UK Sea Level Science Meeting

At the end of last week the NOC in Liverpool invited the UK communities around sea level science to a meeting to honour Phil Woodworth’s retirement. After the 80th-birthday of the PSMSL two years ago, this was the second time in quick succession to get the people together and discuss the current developments in the field. Sea level itself is a highly diverse topic, which was well represented at that meeting.

It started with some talks on the impact of sea level change and storm surges. A focus therein was the translation of the science to the actions on the ground. After the first poster session the past sea-level, especially during the Holocene got their attention. In this part the connection between geodesy, geology and oceanography gives the field a very interesting interdisciplinary touch. All communities have to work together and understand each other to gain further ground in the research on this topic. A big point is therein the uncertainty of models and observations, which was widely presented and discussed in the talks and the posters.

My poster at the meeting

My poster at the meeting

The presentations ended with an overview over the observational techniques, mainly coastal measurements with the satellites. In these fields large steps forward were made in the past years, which brings hope to the development of better opportunities to compare satellite measurements with the readings of tide gauges. Some remarks from the host and a nice conference dinner with many discussions lead to the end the first day.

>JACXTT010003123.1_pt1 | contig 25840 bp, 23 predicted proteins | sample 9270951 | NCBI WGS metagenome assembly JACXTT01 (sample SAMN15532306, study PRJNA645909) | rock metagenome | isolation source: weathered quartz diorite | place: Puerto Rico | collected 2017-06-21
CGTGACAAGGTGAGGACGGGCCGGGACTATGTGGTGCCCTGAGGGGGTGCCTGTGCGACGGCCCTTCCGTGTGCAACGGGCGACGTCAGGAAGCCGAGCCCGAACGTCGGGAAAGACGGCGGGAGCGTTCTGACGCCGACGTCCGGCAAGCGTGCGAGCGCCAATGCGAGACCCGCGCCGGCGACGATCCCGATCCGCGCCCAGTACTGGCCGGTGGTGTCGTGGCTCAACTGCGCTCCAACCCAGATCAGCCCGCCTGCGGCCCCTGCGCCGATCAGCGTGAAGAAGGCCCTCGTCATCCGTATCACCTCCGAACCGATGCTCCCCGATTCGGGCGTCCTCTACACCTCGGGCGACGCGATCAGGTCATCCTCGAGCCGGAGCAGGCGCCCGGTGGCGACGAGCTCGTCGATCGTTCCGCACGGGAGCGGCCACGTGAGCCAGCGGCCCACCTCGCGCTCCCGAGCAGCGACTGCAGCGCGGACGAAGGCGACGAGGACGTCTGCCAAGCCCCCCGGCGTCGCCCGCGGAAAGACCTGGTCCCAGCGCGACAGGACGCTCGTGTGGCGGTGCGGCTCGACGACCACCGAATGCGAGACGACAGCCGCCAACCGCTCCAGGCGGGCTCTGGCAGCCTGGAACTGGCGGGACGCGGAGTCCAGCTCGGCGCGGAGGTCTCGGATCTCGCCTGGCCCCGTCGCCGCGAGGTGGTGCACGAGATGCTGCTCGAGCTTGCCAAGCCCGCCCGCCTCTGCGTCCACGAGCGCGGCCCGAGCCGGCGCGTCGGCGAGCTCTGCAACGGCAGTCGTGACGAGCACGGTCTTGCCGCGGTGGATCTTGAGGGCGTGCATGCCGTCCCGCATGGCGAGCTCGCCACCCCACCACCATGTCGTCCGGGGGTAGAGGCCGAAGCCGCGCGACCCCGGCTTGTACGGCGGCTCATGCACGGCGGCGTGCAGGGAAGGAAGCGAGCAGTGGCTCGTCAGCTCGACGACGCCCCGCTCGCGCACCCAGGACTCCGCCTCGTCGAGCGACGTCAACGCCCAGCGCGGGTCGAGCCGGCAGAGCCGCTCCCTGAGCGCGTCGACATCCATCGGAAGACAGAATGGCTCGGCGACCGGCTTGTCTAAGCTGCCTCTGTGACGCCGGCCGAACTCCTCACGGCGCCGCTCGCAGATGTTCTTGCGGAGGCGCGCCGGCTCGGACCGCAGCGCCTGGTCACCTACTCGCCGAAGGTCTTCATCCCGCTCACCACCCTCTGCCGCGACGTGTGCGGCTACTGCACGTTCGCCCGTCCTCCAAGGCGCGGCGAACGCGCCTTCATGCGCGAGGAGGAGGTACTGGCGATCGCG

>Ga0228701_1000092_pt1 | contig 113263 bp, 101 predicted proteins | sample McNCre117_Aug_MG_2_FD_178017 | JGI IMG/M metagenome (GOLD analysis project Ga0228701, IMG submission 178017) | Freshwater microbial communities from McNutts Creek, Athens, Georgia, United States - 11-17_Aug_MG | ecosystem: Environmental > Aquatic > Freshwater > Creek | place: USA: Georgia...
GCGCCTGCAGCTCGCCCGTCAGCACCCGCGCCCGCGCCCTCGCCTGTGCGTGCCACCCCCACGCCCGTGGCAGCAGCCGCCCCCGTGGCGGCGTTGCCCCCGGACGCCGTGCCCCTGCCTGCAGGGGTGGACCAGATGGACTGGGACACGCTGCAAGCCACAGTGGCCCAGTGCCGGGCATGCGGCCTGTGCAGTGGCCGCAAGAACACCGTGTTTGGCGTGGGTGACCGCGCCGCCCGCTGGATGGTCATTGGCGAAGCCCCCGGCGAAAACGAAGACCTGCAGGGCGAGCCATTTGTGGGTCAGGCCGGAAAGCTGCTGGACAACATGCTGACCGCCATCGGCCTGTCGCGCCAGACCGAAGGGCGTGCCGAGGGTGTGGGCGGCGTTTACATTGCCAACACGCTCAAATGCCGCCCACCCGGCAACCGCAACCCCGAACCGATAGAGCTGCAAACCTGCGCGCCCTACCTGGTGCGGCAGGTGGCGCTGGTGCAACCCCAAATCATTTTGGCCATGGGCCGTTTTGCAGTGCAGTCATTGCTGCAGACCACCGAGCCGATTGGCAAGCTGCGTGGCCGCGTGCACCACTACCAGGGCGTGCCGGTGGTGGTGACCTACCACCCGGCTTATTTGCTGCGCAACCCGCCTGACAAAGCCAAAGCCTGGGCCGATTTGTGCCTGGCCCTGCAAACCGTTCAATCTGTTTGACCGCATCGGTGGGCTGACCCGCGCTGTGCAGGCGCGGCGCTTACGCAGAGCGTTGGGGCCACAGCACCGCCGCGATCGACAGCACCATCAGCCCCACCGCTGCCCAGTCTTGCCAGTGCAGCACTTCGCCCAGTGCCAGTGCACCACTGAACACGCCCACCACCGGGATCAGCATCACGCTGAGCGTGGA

The second day kicked of with the main source of sea level change, the ice. The focus was especially set on the ice sheets on Antarctica and their monitoring with satellite altimetry. Ocean dynamics and their influence on sea level followed next. The speakers showed that the influence of this part has still many potentials for future research. The final topic was the projections of future sea level change. This controversial topic with its two main approaches, the classical modeling and the semi-empirical methods, lead to many discussions.

All in all it was a great meeting, which brought a good overview on the many different facets of the field. The great discussions around the meeting helped to broaden the understanding for everyone within this interdisciplinary community. Certainly the field will still allow for huge advances in the future, which will require the introduction of new techniques, great ideas and especially the work across the traditional boarders of the research fields.